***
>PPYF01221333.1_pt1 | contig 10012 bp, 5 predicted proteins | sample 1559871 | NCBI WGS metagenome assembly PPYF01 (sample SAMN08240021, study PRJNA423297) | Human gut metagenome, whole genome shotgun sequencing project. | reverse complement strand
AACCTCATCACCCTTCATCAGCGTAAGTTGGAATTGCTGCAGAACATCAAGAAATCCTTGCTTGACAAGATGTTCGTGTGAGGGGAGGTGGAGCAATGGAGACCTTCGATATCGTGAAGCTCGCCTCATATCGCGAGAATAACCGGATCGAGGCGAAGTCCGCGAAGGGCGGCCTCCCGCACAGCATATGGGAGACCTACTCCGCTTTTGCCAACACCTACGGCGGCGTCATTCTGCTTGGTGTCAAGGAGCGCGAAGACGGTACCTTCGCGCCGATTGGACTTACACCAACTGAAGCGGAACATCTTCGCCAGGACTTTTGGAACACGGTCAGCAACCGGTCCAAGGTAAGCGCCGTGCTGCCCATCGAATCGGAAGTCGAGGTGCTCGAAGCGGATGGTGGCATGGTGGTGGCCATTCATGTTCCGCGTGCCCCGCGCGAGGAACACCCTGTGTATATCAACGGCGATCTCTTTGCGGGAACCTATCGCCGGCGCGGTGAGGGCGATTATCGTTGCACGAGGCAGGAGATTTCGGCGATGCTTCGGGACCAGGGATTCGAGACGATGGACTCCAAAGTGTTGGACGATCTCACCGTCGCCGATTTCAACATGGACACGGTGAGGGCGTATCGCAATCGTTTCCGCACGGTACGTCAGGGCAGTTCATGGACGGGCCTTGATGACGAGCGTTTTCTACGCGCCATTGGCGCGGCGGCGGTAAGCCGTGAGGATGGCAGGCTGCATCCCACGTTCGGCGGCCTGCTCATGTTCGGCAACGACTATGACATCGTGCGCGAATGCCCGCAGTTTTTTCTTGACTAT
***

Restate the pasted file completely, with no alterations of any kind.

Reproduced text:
>PPYF01221333.1_pt1 | contig 10012 bp, 5 predicted proteins | sample 1559871 | NCBI WGS metagenome assembly PPYF01 (sample SAMN08240021, study PRJNA423297) | Human gut metagenome, whole genome shotgun sequencing project. | reverse complement strand
AACCTCATCACCCTTCATCAGCGTAAGTTGGAATTGCTGCAGAACATCAAGAAATCCTTGCTTGACAAGATGTTCGTGTGAGGGGAGGTGGAGCAATGGAGACCTTCGATATCGTGAAGCTCGCCTCATATCGCGAGAATAACCGGATCGAGGCGAAGTCCGCGAAGGGCGGCCTCCCGCACAGCATATGGGAGACCTACTCCGCTTTTGCCAACACCTACGGCGGCGTCATTCTGCTTGGTGTCAAGGAGCGCGAAGACGGTACCTTCGCGCCGATTGGACTTACACCAACTGAAGCGGAACATCTTCGCCAGGACTTTTGGAACACGGTCAGCAACCGGTCCAAGGTAAGCGCCGTGCTGCCCATCGAATCGGAAGTCGAGGTGCTCGAAGCGGATGGTGGCATGGTGGTGGCCATTCATGTTCCGCGTGCCCCGCGCGAGGAACACCCTGTGTATATCAACGGCGATCTCTTTGCGGGAACCTATCGCCGGCGCGGTGAGGGCGATTATCGTTGCACGAGGCAGGAGATTTCGGCGATGCTTCGGGACCAGGGATTCGAGACGATGGACTCCAAAGTGTTGGACGATCTCACCGTCGCCGATTTCAACATGGACACGGTGAGGGCGTATCGCAATCGTTTCCGCACGGTACGTCAGGGCAGTTCATGGACGGGCCTTGATGACGAGCGTTTTCTACGCGCCATTGGCGCGGCGGCGGTAAGCCGTGAGGATGGCAGGCTGCATCCCACGTTCGGCGGCCTGCTCATGTTCGGCAACGACTATGACATCGTGCGCGAATGCCCGCAGTTTTTTCTTGACTAT